Republic of the Philippines

      Stamps and Postal History


Philippines Philatelic Personalities





By Carolina B. Clemente

(Philippine Journal of Philately, Nov-Dec 1950) 

It was inspiring to see Mr. Amado V. Aldaba at his home in Malate with all the serenity of his age quiet­ly spending his leisure time on his stamps, evidently enjoying them fully. 

One who has seen much of life during his younger days and father of ten brilliant sons and daughters, seven have already graduated from colleges and universities, among whom four have already been to the United States on educational tours: Lualhati, Diwata, Dalisay and Homobono - Dalisay giving concerts to American audiences and Homobono, doctor of medicine, taking Grad­uate courses, Mr. Aldaba is still Assistant Provincial Treasurer of Bulacan, a position which he has been occupying for many years.

On June 6, 1935, a day which he would not forget, Mr. Inoceneio Delgado, owner of a store at the Escolta, introduced to him the hobby of stamp collecting. Completely fascinated by the new hobby, Mr. Aldaba began to collect stamps that very day.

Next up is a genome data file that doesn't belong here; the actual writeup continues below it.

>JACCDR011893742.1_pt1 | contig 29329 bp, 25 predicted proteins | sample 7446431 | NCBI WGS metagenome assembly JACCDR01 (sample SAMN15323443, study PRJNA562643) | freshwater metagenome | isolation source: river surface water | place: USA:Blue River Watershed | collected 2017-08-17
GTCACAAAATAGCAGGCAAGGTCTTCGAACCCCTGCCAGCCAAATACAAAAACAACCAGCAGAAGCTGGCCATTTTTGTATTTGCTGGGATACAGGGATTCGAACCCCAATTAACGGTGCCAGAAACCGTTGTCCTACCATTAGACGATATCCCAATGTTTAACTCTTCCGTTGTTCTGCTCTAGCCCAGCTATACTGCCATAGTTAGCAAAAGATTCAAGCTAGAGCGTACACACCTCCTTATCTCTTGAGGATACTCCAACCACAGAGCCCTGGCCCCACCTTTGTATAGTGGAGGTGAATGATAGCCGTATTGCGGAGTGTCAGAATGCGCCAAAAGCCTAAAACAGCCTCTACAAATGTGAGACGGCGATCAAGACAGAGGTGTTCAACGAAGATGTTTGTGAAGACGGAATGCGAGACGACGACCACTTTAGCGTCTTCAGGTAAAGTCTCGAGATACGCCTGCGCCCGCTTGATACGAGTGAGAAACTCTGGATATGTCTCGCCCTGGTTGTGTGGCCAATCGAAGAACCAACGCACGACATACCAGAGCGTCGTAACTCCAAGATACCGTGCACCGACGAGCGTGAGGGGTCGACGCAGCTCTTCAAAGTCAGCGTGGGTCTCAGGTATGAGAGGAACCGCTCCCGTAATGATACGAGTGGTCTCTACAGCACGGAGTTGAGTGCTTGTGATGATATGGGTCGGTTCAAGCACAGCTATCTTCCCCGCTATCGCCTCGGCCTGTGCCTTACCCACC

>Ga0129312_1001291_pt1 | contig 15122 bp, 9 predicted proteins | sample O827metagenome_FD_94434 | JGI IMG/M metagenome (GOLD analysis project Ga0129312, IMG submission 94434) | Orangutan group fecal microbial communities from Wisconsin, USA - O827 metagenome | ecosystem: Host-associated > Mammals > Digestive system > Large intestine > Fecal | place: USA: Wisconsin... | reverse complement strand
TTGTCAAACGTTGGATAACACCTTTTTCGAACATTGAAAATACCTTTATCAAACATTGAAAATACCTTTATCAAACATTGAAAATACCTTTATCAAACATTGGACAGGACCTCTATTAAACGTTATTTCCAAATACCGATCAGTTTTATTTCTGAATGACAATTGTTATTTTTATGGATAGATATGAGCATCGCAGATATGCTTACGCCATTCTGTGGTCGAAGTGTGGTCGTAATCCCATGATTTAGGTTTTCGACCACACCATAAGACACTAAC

With serious and earnest collecting,  Mr. Aldaba was able to obtain many rare stamps which carry high values at present.  Although he started rather late, his collection can equal if not surpass those of other well­ known philatelists. Two of his sons have become interested too in stamps and they help him collect stamps aside from building their own collections. Accumulations of years of avid collecting, Mr. Aldaba's is a vast treasure now.

Like other serious philatelists, he is investing a good sum of money in his collection. He is specializing in Philippine stamps and Philippine First Day Covers. His album is very beautifully and neatly mounted.  It reveals the care the owner is giving to it. One may wonder how an old man could make it possible. But if we consider how Mr. Aldaba loves this hobby we will know why.

For pleasure and investment, Mr. Aldaba considers stamp collecting above other hobbies. He says that it affords a high type of pleasure, and, at the same time, it serves as good investment, for stamps increase their value as the years go by.

Mr. Aldaba says that if we have the right stamp printing machinery in the Philippines, like what they have in the United States, the Phil­ippines will increase her income. He added that instead of paying millions of pesos for the printing of our stamps we can spend our money for the rehabilitation of our country.

One thing he wishes his grandchildren to realize is that he, their grandpa, is deriving unspeakable joy from his collection of stamps.


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